LINCOLN, Maine — Lincoln Regional Airport will get a significant boost when town officials buy a 6,000-gallon aviation fuel system for it this summer, officials said Thursday.

Airport Manager David Lloyd is reviewing one proposed system and hopes to examine at least two more before recommending a purchase to the Town Council. He hopes that at $1 profit per gallon, the system will eventually generate $15,000 to $20,000 annually.

“This is very beneficial to the airport. Only revenue we have coming in right now is one hangar rental and two through-the-fence agreements,” Lloyd said Thursday. “Our goal is to get a system in place very soon so we can start selling fuel as soon as possible.”

A through-the-fence agreement allows airplanes parked off airport property to come onto it to fly or be serviced, according to the Federal Aviation Administration.

The Town Council voted 7-0 on Monday to allocate as much as $96,000 to the purchase. Lloyd said he believed the funds will come from Tax Increment Financing funds set aside from Lincoln Paper and Tissue LLC improvement projects. Several pilots attended Monday’s meeting and said that the fuel farm would lure many more airplanes to the airport, which presently lacks fuel sales, Chairman Steve Clay said.

The pilots said they have to fuel at the Old Town and Millinocket airports after takeoffs and before landings at Lincoln during long flights, Clay said. The new system will have a credit card reader for round-the-clock refueling.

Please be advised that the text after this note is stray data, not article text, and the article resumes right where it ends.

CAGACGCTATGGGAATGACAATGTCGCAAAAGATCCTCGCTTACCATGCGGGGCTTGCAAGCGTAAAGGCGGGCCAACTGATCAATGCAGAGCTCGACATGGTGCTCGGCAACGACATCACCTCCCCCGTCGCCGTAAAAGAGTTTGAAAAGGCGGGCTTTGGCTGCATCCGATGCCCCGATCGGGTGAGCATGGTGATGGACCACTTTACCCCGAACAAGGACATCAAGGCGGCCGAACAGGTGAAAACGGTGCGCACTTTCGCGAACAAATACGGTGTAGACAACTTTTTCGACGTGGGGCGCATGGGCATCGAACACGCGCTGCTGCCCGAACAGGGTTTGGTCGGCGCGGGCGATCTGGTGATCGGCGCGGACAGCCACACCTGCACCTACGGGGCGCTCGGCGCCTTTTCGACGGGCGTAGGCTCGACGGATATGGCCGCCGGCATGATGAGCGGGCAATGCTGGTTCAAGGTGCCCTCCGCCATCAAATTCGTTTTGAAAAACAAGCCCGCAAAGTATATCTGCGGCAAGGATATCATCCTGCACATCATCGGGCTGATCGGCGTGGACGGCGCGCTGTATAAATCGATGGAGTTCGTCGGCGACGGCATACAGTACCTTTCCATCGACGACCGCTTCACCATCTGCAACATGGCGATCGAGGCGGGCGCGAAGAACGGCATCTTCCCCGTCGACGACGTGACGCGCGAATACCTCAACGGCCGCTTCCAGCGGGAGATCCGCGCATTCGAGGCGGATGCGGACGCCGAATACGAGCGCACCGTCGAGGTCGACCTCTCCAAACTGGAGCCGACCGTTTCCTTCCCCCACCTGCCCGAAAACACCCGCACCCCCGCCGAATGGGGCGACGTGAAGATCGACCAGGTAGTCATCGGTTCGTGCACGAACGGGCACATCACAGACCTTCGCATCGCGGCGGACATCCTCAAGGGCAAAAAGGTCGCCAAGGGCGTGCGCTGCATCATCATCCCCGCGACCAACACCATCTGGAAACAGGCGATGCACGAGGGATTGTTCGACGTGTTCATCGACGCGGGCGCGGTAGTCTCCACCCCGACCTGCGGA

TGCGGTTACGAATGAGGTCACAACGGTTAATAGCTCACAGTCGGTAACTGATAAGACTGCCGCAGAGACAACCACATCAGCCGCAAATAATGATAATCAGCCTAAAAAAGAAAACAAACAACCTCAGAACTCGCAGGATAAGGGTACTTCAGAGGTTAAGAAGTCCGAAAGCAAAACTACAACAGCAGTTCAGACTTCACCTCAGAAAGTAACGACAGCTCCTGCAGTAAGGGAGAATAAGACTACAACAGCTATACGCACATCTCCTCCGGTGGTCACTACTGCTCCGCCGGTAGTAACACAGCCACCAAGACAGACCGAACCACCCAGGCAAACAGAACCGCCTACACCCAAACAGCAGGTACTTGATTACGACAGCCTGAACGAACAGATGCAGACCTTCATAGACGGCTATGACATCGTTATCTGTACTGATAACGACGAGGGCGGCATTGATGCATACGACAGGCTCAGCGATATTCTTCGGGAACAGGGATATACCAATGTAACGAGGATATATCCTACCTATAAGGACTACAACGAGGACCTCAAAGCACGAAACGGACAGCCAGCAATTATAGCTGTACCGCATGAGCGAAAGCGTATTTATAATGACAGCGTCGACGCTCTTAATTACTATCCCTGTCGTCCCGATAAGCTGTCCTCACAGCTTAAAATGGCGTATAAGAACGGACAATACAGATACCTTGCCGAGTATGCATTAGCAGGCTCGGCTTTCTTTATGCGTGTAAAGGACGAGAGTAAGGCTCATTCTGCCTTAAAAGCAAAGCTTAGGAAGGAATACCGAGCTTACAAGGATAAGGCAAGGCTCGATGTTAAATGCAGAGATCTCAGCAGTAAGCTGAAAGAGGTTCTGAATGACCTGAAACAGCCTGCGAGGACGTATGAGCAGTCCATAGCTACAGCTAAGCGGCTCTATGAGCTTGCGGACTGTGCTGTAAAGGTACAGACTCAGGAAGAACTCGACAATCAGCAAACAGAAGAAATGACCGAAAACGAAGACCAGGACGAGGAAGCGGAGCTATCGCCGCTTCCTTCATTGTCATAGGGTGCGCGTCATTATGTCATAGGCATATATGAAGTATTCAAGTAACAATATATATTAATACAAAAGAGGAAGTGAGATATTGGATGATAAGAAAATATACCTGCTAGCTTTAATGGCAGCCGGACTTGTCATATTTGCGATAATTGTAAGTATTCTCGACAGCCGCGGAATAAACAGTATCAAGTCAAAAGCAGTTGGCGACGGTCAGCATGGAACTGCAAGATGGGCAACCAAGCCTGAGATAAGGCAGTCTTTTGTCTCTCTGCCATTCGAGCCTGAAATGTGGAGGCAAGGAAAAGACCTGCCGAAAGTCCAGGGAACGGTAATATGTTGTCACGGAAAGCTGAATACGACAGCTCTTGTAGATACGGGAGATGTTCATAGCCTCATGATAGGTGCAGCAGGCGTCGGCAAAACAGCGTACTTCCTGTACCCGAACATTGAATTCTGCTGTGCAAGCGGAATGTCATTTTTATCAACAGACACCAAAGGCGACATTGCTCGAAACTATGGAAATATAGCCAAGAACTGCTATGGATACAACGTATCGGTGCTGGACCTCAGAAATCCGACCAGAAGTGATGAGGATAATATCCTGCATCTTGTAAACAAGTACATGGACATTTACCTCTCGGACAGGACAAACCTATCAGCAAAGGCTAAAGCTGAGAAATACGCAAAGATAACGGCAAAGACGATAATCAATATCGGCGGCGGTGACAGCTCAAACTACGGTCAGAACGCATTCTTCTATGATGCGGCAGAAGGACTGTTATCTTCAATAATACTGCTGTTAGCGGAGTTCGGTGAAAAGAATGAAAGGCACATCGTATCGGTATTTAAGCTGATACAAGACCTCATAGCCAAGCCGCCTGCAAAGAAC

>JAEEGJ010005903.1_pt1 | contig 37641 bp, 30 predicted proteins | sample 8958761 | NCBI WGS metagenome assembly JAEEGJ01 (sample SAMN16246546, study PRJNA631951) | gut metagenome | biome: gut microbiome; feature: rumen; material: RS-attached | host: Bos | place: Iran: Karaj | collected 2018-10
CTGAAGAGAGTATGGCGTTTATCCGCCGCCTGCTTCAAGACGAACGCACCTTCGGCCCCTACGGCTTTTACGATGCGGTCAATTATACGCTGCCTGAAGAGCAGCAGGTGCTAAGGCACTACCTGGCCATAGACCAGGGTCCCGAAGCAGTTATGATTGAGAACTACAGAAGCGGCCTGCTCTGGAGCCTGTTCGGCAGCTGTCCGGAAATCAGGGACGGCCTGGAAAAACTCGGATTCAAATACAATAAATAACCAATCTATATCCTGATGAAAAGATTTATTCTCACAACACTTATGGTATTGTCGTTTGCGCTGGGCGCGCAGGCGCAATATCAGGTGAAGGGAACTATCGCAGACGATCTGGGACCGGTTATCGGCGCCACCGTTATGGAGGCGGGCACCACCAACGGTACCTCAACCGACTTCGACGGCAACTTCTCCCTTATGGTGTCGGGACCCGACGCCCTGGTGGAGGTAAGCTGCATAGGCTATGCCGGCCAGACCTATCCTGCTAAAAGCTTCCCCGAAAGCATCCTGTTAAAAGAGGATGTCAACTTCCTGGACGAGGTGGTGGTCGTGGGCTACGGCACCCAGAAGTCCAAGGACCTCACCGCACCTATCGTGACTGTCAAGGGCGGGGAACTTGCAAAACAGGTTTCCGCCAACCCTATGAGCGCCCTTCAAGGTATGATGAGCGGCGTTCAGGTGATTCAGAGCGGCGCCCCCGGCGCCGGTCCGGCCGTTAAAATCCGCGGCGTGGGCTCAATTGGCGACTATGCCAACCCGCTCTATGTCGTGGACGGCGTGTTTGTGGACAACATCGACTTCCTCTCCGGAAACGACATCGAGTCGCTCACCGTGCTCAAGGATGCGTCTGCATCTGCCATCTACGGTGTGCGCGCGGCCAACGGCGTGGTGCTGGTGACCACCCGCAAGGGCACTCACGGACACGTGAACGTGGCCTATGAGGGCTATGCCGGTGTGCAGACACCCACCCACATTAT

The fuel farm will make the airport more competitive economically. It should pay for itself within five years, Clay said.

The airport would have to generate $12,000 to $15,000 to attain self-sufficiency. The airport makes several thousand dollars annually in tie-down fees for five hangared airplanes, Lloyd said.

Lloyd said he hopes the aviation fuel profits can go back into airport improvements. He also seeks proposals from more fuel farm manufacturers. Anyone who manufactures such equipment can call Lloyd at 794-6658, he said.

A TIF permits a municipality or county government to use some or all of the new property taxes that result from an investment project within a designated district.

Instead of going to the state government’s General Fund and depending upon the individual agreement, part or all of the TIF money is redistributed locally between the company making the investment and the town that creates the TIF district. The funds assist in that company’s survival and to generate economic development improvements for the town.

The airport’s latest improvement is part of a town plan formulated in the mid-2000s to use Federal Aviation Administration grants to gradually build out the two-runway airport and seaplane dock in the Penobscot River and land nearby that is slated for an industrial park.

The plan is based on several aviation-based companies around the airport, which is off West Broadway and River Road, and expected nationwide increases in local airport use. Millinocket’s regional airport is among several statewide following a similar plan.

Lincoln voters in late July 2012 agreed to accept a $237,000 grant to acquire a small terminal building, a nearby hangar and about five acres at the north end of the runway that includes the campground. The town kicked in $11,850 for the purchase. The measure passed 317-105 in a special referendum.